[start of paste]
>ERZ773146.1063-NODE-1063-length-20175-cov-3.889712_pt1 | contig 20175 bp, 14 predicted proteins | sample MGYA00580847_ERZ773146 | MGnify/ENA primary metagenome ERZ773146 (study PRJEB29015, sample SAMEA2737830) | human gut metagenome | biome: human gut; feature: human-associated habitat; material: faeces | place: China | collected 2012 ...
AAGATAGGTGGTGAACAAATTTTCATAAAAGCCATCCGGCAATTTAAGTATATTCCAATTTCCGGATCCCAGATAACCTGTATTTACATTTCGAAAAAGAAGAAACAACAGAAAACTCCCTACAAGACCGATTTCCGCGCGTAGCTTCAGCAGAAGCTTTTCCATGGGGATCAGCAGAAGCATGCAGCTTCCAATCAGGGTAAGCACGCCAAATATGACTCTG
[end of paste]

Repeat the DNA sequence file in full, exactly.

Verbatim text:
>ERZ773146.1063-NODE-1063-length-20175-cov-3.889712_pt1 | contig 20175 bp, 14 predicted proteins | sample MGYA00580847_ERZ773146 | MGnify/ENA primary metagenome ERZ773146 (study PRJEB29015, sample SAMEA2737830) | human gut metagenome | biome: human gut; feature: human-associated habitat; material: faeces | place: China | collected 2012 ...
AAGATAGGTGGTGAACAAATTTTCATAAAAGCCATCCGGCAATTTAAGTATATTCCAATTTCCGGATCCCAGATAACCTGTATTTACATTTCGAAAAAGAAGAAACAACAGAAAACTCCCTACAAGACCGATTTCCGCGCGTAGCTTCAGCAGAAGCTTTTCCATGGGGATCAGCAGAAGCATGCAGCTTCCAATCAGGGTAAGCACGCCAAATATGACTCTG